Similar but Not

Jonathan Clements

U.S. AND FOREIGN STOCKS are highly correlated, with monthly returns that move in the same direction almost all the time. Because of this, some have argued that there’s scant reason to diversify internationally.

But there’s a small problem with this argument: Just because investments move in the same direction doesn’t mean they generate the same return. For proof, consider the past 20 calendar years.

Over that stretch, there were only three years when U.S. and foreign developed market stocks didn’t head in the same direction, either both rising or both falling. That would seem to suggest that foreign stocks didn’t provide much diversification benefit—plus, in each of the three anomalous years, it turns out that U.S. stocks rose, while foreign stocks fell.

Case closed? Maybe not. Next, consider the gap in annual performance. In 17 of the past 20 years, the gap between the total return of U.S. and foreign stocks was six percentage points or greater. In other words, almost every year, there’s a sharp difference in performance. In those years, if you’d owned just U.S. stocks or just foreign stocks, the “no diversification benefit” argument wouldn’t have seemed so convincing. Moreover, these big return differences often persist for a decade or more. U.S. shares have dominated during the most recent decade, while foreign stocks—especially emerging markets—outperformed during the decade before.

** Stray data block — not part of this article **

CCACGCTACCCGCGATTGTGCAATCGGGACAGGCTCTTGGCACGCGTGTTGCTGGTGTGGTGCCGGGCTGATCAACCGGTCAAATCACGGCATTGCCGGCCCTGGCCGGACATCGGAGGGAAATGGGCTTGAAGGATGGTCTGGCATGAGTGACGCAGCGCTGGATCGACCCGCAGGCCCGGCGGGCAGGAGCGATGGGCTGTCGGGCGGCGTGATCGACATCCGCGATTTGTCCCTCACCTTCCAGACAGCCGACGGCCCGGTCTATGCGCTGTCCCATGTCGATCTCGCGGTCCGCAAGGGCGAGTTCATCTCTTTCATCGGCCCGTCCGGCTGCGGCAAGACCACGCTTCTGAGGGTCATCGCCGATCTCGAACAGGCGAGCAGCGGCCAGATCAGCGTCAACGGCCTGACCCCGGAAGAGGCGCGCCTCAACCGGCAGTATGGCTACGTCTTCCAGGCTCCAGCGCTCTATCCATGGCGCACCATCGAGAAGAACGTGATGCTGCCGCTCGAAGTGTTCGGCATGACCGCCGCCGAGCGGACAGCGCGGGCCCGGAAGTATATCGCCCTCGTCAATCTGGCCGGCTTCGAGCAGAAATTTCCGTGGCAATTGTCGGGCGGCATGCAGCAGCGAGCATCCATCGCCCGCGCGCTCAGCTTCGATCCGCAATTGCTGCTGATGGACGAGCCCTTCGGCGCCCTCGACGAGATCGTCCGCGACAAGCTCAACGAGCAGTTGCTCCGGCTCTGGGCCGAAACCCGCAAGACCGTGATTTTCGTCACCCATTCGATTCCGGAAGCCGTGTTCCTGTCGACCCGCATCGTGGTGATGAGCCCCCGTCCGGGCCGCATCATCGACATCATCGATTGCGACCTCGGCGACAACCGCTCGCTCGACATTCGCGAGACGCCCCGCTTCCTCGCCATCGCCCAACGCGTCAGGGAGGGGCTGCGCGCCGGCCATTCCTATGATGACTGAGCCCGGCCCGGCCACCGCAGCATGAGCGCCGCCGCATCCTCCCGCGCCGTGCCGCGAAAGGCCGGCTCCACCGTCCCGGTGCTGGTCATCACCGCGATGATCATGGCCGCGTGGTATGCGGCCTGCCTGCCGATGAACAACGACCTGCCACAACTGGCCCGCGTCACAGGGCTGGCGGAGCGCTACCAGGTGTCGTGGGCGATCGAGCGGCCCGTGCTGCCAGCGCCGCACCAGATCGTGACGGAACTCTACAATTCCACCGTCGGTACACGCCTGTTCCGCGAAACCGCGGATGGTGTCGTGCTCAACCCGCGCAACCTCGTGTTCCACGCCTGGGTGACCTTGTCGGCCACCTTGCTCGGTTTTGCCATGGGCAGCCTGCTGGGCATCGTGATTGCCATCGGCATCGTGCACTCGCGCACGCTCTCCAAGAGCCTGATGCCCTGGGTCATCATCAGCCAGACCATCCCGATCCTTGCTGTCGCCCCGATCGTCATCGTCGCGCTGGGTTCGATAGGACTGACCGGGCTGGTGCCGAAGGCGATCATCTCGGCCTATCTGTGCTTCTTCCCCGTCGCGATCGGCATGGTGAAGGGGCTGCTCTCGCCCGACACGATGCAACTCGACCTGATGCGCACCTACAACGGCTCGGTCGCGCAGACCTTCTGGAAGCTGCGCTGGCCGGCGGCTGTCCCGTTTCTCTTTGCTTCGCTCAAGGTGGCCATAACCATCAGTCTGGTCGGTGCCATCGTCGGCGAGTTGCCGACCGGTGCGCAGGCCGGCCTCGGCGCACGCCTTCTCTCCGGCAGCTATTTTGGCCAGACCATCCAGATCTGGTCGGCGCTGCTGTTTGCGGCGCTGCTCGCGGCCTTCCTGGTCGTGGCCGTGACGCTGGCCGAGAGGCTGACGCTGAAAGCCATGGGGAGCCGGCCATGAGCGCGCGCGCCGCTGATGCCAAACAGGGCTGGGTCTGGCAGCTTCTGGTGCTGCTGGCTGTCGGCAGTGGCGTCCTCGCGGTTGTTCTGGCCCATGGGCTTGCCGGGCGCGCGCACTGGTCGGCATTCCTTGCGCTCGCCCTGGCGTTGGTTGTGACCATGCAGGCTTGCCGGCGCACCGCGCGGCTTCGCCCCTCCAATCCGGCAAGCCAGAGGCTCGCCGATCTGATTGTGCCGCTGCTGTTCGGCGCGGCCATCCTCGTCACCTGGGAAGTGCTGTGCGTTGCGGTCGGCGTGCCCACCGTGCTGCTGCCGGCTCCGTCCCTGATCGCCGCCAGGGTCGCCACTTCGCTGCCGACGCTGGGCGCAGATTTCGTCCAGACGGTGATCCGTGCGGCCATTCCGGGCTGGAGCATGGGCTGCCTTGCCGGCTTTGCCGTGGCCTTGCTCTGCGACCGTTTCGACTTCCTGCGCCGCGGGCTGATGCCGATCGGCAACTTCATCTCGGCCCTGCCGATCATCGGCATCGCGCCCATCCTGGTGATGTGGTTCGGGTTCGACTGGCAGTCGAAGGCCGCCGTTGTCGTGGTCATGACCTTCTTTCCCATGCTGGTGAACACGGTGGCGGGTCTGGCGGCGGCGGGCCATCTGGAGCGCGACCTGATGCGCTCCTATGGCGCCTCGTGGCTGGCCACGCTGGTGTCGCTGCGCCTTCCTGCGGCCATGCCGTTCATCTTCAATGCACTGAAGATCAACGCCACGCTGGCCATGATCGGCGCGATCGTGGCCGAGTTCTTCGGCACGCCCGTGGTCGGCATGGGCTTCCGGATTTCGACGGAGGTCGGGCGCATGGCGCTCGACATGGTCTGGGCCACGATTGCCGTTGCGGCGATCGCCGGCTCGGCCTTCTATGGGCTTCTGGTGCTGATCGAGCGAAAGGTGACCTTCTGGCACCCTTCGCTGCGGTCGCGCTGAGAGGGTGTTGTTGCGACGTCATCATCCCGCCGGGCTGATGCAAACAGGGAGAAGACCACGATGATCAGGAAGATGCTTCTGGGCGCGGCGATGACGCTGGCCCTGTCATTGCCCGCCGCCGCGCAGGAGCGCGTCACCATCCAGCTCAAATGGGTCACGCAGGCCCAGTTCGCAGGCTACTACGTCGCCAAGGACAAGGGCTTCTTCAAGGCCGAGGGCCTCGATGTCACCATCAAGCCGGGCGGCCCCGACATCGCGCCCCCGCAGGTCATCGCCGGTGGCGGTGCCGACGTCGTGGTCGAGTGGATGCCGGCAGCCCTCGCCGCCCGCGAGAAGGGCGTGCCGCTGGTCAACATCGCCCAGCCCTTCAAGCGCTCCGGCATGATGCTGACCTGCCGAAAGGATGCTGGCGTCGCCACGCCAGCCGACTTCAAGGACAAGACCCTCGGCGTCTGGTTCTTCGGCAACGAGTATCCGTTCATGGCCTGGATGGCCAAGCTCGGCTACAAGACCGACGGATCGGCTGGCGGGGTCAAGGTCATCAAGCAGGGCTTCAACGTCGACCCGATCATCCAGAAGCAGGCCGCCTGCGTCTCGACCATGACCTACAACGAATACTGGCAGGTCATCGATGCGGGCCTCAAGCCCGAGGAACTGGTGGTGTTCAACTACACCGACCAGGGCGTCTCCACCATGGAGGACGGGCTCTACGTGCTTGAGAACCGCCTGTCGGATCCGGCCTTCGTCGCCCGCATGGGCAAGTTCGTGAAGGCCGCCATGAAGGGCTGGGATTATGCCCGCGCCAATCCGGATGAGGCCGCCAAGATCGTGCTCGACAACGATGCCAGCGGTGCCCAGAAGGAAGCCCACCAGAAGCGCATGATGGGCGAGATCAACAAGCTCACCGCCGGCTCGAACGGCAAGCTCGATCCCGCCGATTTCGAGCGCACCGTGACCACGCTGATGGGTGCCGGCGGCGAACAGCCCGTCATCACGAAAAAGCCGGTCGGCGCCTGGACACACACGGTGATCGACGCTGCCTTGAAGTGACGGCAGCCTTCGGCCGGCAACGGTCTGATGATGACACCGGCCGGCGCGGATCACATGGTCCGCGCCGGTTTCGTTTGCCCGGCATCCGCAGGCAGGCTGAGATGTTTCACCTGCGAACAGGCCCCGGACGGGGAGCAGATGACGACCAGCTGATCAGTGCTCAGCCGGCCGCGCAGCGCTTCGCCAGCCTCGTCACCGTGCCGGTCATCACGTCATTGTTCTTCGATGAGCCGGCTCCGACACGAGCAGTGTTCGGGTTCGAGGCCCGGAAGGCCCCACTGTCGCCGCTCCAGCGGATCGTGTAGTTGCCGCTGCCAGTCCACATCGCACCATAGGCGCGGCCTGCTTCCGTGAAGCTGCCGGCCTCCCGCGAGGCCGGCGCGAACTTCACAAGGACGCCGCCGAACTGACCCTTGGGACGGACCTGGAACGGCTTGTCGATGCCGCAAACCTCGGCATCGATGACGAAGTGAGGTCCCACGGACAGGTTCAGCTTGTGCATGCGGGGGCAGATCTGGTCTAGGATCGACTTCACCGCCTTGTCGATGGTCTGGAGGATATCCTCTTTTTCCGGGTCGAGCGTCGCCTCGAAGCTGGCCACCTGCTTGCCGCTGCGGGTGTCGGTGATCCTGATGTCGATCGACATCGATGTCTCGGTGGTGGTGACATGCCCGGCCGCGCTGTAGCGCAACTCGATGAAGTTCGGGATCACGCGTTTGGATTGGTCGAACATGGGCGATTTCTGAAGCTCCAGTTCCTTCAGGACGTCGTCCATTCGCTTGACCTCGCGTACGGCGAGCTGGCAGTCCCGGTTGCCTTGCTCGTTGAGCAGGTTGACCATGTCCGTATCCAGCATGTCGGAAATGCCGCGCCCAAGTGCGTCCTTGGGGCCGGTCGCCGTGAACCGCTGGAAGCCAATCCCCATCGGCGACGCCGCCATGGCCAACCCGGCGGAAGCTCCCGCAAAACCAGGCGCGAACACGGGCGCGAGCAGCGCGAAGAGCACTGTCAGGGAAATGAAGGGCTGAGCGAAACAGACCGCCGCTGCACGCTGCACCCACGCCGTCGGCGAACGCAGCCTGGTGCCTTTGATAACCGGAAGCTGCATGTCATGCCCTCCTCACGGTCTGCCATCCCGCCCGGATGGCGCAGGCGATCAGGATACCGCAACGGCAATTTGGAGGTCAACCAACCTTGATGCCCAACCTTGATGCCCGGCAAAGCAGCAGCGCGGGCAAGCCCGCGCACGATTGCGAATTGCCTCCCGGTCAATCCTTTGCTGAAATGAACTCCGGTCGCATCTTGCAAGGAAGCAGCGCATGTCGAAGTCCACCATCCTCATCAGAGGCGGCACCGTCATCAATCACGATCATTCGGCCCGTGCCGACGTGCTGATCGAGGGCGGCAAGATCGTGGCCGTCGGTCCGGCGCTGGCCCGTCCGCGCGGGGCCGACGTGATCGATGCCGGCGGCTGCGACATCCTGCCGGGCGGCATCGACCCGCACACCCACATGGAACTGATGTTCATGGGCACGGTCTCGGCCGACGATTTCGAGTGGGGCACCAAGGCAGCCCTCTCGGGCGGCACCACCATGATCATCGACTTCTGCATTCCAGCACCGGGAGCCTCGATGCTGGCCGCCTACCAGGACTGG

How are we doing in 2021? As of Friday’s market close, Vanguard Group’s S&P 500 fund had gained 21.9%, while its international developed markets fund was up 14.1%—yet another year with a sizable performance gap.

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